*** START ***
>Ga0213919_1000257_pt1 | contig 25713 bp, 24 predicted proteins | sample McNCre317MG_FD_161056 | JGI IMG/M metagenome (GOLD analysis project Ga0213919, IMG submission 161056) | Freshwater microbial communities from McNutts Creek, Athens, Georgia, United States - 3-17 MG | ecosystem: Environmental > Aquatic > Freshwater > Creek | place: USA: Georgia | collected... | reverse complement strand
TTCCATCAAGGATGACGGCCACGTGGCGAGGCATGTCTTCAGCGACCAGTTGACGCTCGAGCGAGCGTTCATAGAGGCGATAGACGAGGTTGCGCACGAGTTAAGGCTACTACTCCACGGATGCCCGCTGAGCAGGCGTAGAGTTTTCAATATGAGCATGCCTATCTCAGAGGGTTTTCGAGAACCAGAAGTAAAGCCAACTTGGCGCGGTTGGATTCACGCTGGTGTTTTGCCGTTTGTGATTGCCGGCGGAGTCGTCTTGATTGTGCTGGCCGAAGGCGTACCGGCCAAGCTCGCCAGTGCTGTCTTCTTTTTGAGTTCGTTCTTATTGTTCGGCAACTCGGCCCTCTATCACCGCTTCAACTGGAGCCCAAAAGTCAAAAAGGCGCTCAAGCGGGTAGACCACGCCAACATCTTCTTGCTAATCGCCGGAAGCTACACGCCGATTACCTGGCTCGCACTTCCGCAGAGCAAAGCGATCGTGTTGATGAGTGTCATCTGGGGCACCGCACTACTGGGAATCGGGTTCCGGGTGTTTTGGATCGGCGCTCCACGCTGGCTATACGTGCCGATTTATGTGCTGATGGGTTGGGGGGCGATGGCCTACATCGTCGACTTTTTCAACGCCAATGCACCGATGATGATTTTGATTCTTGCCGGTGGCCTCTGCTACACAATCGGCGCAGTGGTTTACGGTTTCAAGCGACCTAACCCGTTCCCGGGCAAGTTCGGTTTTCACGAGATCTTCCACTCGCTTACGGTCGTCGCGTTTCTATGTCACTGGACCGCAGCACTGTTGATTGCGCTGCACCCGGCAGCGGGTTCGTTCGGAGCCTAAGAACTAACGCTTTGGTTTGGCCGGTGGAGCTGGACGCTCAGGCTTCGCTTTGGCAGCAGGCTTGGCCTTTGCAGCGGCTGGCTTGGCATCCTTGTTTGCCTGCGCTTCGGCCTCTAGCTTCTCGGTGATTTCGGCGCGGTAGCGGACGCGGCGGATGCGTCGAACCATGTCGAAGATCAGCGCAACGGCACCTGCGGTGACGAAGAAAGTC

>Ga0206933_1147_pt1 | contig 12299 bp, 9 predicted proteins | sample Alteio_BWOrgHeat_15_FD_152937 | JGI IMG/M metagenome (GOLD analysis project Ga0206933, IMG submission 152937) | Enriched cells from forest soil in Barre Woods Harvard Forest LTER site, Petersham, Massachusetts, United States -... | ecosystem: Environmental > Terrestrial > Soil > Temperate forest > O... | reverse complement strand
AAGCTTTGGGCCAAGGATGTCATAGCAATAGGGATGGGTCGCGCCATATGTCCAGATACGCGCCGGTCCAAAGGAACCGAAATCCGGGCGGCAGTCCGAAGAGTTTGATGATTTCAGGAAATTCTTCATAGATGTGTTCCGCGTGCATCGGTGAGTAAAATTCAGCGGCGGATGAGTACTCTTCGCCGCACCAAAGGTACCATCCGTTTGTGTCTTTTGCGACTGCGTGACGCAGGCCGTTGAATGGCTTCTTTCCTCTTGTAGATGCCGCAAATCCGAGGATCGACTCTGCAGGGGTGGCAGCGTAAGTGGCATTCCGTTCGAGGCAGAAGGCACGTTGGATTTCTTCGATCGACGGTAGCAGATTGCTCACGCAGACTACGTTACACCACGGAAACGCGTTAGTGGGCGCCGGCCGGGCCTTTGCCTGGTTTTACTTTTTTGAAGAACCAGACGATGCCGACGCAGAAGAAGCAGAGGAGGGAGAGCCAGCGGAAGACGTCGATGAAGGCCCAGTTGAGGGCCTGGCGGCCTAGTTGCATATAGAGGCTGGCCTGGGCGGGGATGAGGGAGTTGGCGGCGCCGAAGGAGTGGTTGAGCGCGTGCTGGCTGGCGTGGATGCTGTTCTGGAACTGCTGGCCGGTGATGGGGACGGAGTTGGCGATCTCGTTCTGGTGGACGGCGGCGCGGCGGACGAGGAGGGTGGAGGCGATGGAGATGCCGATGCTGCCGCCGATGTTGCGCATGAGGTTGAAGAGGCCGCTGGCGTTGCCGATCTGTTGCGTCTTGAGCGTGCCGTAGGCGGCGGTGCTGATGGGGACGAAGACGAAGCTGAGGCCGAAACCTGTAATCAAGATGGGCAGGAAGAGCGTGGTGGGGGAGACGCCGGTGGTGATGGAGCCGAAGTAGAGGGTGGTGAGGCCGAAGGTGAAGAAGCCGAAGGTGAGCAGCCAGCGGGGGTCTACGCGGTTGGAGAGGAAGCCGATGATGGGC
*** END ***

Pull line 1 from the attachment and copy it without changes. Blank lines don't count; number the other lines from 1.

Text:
>Ga0213919_1000257_pt1 | contig 25713 bp, 24 predicted proteins | sample McNCre317MG_FD_161056 | JGI IMG/M metagenome (GOLD analysis project Ga0213919, IMG submission 161056) | Freshwater microbial communities from McNutts Creek, Athens, Georgia, United States - 3-17 MG | ecosystem: Environmental > Aquatic > Freshwater > Creek | place: USA: Georgia | collected... | reverse complement strand